We have all met or heard of some poor child afflicted by a gross name, often created by some half-witted parent to ‘celebrate’ difference. The child didn’t get to choose. How they must grin and bear it, particularly in the school playground, and perhaps weep in the night. Hills and valleys must too, even when they are themselves playgrounds.
We don’t get to choose where we are born either, but can choose where we live as we get older, and I chose to live in one of the most beautiful, wild and compact places on earth. And there are some wild names here, named no doubt by some wild folk.
Tasmania is separated from ‘the Big Island’ to the north by some 200 miles of rough water, sitting in the middle of which is a small rock just 85 x 165 metres which is the boundary between the two States. Happily it is called ‘Boundary Islet’. Sensible. But all sense disappears as one sets foot on Tassie.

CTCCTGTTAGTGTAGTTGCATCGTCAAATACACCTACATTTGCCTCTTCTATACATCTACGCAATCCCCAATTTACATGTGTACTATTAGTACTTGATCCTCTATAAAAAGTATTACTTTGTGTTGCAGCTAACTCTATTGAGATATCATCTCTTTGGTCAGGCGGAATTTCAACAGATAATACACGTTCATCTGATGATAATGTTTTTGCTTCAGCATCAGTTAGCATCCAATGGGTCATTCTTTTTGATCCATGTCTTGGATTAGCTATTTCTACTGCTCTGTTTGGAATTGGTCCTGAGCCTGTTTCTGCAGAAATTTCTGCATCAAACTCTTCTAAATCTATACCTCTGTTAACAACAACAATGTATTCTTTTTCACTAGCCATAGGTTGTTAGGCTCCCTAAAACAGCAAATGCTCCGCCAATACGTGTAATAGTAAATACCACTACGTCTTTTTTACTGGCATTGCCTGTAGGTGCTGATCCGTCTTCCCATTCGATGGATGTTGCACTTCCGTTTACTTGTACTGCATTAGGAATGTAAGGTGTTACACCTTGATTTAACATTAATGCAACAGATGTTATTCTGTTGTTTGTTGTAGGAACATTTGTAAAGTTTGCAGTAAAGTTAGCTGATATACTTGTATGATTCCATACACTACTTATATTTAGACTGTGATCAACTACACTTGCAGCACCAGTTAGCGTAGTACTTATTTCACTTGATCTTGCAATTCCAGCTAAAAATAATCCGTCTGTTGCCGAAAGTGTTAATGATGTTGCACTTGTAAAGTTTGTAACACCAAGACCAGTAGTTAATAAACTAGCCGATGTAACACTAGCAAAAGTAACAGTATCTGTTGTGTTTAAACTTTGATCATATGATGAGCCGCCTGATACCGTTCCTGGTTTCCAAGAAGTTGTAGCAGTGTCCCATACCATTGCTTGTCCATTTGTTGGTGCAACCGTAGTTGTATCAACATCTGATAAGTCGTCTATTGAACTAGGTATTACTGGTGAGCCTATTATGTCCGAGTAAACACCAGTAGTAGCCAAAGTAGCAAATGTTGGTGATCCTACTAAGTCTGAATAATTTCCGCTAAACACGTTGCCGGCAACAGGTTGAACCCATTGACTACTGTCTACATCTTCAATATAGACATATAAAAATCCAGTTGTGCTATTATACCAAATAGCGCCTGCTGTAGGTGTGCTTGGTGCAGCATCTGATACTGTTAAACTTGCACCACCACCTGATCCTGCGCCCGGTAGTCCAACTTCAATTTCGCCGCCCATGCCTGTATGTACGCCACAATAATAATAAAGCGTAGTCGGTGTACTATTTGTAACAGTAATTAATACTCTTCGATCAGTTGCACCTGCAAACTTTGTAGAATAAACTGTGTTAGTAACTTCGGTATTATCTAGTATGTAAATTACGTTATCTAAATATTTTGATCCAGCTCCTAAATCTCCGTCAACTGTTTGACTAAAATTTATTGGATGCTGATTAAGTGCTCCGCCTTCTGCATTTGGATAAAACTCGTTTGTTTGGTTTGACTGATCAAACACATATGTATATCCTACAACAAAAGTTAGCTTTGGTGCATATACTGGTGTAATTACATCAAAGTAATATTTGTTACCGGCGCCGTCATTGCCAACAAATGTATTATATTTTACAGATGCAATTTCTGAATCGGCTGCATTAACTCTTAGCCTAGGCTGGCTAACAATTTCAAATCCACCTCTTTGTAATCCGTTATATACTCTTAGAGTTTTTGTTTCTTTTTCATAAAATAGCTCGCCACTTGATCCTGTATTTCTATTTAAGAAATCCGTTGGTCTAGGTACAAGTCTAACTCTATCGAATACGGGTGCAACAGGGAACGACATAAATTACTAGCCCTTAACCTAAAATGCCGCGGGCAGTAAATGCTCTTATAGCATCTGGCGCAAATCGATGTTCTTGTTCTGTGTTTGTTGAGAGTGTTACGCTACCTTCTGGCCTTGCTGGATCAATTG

Here we find (just a few) Mother Brown’s Bottom, Buggery Bumps (now renamed ‘beggery’ so as not to offend Nicola Roxon), Murderer’s Hill, Hangman’s Creek, Haunted Bay and Phantom Bay, Bust-me-Gall Hill, Break-me-Neck Track, Jack-the-Liar’s Creek, Porky Lagoon, Chuckle Head (one for you, Chuckles) and Kafoozalum Ridge (after the legendary Harlot of Jerusalem in the bawdy campfire song). We also have a Jerusalem, by the way, and a Bahgdad.
Filed under: History & Culture